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Andrews Institute is an oasis for rehab

The Andrews Institute in Gulf Breeze Fla. (April

The Andrews Institute in Gulf Breeze Fla. (April 1, 2013) Credit: AP

GULF BREEZE, Fla. - On an early April day, there are surfers and sunbathers and assorted other spring-breakers making their carefree way up and down sunny Gulf Breeze Parkway. They don't seem to realize that behind a thin line of hedges is the NFL's most popular quarterback -- and its most interesting offseason story -- throwing passes, with his dreadlocks bouncing up and down on each hurl.

Robert Griffin III rehabbed from an ACL reconstruction at the Andrews Institute, the home base of surgeon James Andrews, who performed the procedure and is overseeing his return to the Redskins.

Griffin probably is the most recognizable of the many professional athletes who come in and out of the facility, but even he is afforded a level of anonymity here.

"For the athletes, it's their one safe haven," said Jamie Nemith, one of the performance consultants at Athlete's Performance, a training center that is part of the Andrews Institute. "We're here to serve you. It's a one-of-a-kind facility."

And it has everything an injured athlete could need. Griffin had his knee surgery performed in a building here during the winter. On that spring day, he spent time in the morning tossing the football on a 50-yard FieldTurf field, did rehab in the training room next door and checked in with doctors for tests in the adjacent building.

Usually, all of those activities would require traveling among various locations, but at the Andrews Institute, it's self-contained. An athlete could go from diagnosis to surgery to recovery to a return to playing without ever leaving the cozy confines of the campus.

"It's a dream come true to have this type of facility, for me," Andrews said. "It's got everything in it. It's sort of like Wal-Mart. It's one-stop shopping."

Andrews personally does a dozen or so surgeries a week, usually on Tuesdays and Thursdays. And he's always around the facility, so if an athlete has a concern or a setback during rehab, he can go right across the parking lot for an MRI or a face-to-face with Andrews (or one of the 40 other physicians with offices in various specialties -- from neurosurgery to plastic surgery -- at the facility).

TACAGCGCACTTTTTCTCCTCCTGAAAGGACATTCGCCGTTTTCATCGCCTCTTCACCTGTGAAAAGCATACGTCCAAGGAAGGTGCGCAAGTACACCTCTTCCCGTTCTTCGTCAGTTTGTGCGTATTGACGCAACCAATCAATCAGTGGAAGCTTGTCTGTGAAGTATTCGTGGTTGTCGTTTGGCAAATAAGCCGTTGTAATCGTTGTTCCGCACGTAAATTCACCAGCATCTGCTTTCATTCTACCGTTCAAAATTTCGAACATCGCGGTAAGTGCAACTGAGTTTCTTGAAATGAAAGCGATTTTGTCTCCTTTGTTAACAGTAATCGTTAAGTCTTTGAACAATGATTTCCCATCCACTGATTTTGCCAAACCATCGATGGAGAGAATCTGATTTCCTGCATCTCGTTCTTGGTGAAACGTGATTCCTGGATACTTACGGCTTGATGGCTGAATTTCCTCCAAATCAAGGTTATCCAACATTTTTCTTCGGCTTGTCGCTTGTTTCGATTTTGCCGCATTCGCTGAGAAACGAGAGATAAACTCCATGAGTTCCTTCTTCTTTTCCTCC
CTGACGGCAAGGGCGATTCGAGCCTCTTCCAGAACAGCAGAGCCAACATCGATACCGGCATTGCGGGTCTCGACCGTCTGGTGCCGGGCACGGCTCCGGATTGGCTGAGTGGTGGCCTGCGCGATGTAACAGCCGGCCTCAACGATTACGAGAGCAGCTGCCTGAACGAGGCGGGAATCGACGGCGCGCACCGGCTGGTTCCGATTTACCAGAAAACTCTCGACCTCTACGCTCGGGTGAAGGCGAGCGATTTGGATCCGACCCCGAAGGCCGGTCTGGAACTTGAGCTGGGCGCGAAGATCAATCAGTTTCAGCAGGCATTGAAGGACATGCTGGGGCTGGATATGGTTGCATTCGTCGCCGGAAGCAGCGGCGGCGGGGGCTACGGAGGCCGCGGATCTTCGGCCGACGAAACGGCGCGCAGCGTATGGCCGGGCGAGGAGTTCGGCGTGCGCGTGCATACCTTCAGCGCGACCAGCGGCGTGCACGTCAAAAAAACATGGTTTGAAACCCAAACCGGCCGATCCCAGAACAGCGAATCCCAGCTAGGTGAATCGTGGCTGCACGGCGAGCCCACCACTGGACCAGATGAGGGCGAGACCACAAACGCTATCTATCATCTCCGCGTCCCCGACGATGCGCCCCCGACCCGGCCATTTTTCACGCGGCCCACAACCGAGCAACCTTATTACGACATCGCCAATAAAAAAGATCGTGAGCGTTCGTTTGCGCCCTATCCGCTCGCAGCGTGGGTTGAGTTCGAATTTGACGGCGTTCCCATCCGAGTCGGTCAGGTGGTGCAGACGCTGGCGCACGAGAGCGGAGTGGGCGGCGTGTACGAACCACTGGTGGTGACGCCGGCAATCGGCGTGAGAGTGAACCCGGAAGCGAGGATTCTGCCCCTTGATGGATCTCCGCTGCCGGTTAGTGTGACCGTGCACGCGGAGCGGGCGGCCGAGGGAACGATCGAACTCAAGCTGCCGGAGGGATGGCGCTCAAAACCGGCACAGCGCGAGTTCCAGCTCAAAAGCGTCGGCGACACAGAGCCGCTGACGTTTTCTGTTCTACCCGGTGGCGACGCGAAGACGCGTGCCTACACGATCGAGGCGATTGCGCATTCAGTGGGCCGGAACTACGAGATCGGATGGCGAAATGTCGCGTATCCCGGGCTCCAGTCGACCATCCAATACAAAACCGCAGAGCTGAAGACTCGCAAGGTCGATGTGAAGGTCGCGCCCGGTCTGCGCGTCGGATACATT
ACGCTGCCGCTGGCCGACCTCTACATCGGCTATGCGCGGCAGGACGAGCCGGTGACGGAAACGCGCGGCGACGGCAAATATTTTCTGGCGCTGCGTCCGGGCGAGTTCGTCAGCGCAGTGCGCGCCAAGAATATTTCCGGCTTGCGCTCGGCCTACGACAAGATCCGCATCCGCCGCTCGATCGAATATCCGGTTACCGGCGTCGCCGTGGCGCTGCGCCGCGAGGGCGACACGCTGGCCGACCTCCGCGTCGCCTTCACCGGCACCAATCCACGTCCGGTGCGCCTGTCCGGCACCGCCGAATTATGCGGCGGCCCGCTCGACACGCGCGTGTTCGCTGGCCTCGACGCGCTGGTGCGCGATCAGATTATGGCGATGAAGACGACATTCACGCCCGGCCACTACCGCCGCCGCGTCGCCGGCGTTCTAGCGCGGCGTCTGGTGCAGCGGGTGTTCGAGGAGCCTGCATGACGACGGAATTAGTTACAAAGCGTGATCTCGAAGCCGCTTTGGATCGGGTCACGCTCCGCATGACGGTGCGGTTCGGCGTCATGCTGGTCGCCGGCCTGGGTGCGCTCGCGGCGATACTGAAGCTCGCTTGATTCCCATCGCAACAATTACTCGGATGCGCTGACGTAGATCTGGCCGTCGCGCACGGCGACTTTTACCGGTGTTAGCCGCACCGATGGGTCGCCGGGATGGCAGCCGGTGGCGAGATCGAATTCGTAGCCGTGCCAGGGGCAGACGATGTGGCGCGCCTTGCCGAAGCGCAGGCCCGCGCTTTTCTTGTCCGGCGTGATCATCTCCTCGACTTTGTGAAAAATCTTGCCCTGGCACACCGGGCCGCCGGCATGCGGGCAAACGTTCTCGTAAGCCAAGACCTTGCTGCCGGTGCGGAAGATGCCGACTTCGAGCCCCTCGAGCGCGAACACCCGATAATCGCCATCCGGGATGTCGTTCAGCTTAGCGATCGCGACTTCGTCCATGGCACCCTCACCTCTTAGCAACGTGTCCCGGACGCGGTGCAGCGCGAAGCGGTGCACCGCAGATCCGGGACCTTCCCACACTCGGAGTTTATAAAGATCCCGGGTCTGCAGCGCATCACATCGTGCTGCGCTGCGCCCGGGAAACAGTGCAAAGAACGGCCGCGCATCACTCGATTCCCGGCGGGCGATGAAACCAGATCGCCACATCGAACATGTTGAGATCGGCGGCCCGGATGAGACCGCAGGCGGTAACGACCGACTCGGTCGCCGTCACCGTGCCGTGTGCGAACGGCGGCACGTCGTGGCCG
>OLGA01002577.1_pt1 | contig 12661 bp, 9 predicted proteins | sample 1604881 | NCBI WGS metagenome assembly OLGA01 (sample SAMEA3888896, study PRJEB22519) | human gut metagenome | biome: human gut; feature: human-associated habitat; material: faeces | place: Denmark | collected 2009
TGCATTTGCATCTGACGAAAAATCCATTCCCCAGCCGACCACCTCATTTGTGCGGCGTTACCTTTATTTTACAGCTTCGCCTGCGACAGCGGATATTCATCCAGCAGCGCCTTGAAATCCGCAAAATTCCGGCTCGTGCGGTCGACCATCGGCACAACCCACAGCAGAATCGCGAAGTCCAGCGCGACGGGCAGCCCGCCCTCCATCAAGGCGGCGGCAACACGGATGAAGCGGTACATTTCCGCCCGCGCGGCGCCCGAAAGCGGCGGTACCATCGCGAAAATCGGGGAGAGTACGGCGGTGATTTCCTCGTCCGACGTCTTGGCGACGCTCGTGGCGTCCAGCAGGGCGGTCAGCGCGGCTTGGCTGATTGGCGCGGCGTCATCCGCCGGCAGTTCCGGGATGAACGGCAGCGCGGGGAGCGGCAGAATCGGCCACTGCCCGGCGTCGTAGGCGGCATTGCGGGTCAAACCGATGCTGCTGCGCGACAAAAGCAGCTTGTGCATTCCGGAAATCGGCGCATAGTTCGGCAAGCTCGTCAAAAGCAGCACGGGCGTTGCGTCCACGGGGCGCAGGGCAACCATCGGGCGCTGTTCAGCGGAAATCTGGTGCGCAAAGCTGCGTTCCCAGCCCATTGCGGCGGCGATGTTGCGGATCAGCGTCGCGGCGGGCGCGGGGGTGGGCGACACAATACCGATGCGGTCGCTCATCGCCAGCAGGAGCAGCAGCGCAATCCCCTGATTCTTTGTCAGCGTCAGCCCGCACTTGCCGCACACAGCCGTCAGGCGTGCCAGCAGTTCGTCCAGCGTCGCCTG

"They know they have an entree into me if and when they need it, which is important," Andrews said.

Giants cornerback Terrell Thomas, who rehabbed his third torn ACL this offseason, spent time at the Andrews Institute and said the ability to see Andrews on a regular basis was a plus. But not the only plus.

"The best thing about that place is it's totally focused on rehabbing athletes and being around other players who are going through the same thing," Thomas said.

"All the guys who you've seen play over the years you get to connect with, hang out with, play cards and dominos with. It was peaceful down there. Very slow, very country. It was everything I needed to focus on myself.

Compared to his previous rehabilitations, he said, "I felt like I was getting more out of it."

Andrews was based in Birmingham, Ala., for most of his career. In 2007, though, he moved to Gulf Breeze -- just south of Pensacola in northwest Florida -- and opened the 127,000 square-foot Institute.

Though the institute is home to a good number of famous athletes, it has plenty of other patients. Some are members of the military. A football player who is rehabbing a torn ACL might be training next to a soldier who suffered the same injury. Thomas said he was inspired by a woman who had suffered knee injuries in a car crash and was "a fighter."

The institute also features places most athletes don't ever see. At least not yet.

"There's a research and education side of this to develop new tools for treatment and prevention," Andrews said. "We're teaching young orthopedic surgeons who are getting their fellowships in sports medicine for the future."

Andrews wrote a book that was released this winter called "Any Given Monday," which offers prevention tips in more than two dozen youth sports, an attempt to curtail the number of patients he and other orthopedists see.

"We have a lot of emphasis on prevention of injuries in youth sports, which is my big passion during the twilight of my career," Andrews said. "A lot of the work we're doing in the biomechanics lab and research facility is related to prevention. Right now, there's a terrible escalation of injuries in youth sports. Since the year 2000, it's gone up five- to sevenfold, and we're trying to prevent some of that."

For the most part, the Andrews Institute is a place where world-class athletes can go to be diagnosed, fixed and rehabilitated with assembly-line efficiency.

"The energy in this building is amazing," Nemith said. "There is a tremendous amount of healing that goes on here. There's something magical within these walls."

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